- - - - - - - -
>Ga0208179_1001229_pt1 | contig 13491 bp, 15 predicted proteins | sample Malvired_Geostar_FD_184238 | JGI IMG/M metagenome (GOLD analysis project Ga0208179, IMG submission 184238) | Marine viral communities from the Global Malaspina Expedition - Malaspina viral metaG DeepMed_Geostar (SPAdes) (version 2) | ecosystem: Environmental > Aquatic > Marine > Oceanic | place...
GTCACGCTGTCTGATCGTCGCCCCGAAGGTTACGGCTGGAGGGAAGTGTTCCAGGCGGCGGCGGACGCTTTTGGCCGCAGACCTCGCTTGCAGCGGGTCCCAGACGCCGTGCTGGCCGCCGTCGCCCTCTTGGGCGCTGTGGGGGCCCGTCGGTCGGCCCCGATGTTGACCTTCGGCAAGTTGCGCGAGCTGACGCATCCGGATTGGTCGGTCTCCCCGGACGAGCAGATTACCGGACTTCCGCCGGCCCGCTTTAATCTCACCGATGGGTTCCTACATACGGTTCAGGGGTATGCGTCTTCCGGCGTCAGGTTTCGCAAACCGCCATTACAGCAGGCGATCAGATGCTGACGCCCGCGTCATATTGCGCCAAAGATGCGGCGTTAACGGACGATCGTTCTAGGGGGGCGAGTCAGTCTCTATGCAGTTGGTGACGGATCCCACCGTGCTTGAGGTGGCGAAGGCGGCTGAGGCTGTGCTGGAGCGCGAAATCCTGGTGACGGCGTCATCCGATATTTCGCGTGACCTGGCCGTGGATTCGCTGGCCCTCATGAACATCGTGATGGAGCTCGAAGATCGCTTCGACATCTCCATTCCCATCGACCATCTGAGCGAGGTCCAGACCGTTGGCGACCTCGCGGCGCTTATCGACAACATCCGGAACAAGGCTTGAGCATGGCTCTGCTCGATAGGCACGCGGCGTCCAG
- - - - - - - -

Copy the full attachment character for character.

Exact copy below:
>Ga0208179_1001229_pt1 | contig 13491 bp, 15 predicted proteins | sample Malvired_Geostar_FD_184238 | JGI IMG/M metagenome (GOLD analysis project Ga0208179, IMG submission 184238) | Marine viral communities from the Global Malaspina Expedition - Malaspina viral metaG DeepMed_Geostar (SPAdes) (version 2) | ecosystem: Environmental > Aquatic > Marine > Oceanic | place...
GTCACGCTGTCTGATCGTCGCCCCGAAGGTTACGGCTGGAGGGAAGTGTTCCAGGCGGCGGCGGACGCTTTTGGCCGCAGACCTCGCTTGCAGCGGGTCCCAGACGCCGTGCTGGCCGCCGTCGCCCTCTTGGGCGCTGTGGGGGCCCGTCGGTCGGCCCCGATGTTGACCTTCGGCAAGTTGCGCGAGCTGACGCATCCGGATTGGTCGGTCTCCCCGGACGAGCAGATTACCGGACTTCCGCCGGCCCGCTTTAATCTCACCGATGGGTTCCTACATACGGTTCAGGGGTATGCGTCTTCCGGCGTCAGGTTTCGCAAACCGCCATTACAGCAGGCGATCAGATGCTGACGCCCGCGTCATATTGCGCCAAAGATGCGGCGTTAACGGACGATCGTTCTAGGGGGGCGAGTCAGTCTCTATGCAGTTGGTGACGGATCCCACCGTGCTTGAGGTGGCGAAGGCGGCTGAGGCTGTGCTGGAGCGCGAAATCCTGGTGACGGCGTCATCCGATATTTCGCGTGACCTGGCCGTGGATTCGCTGGCCCTCATGAACATCGTGATGGAGCTCGAAGATCGCTTCGACATCTCCATTCCCATCGACCATCTGAGCGAGGTCCAGACCGTTGGCGACCTCGCGGCGCTTATCGACAACATCCGGAACAAGGCTTGAGCATGGCTCTGCTCGATAGGCACGCGGCGTCCAG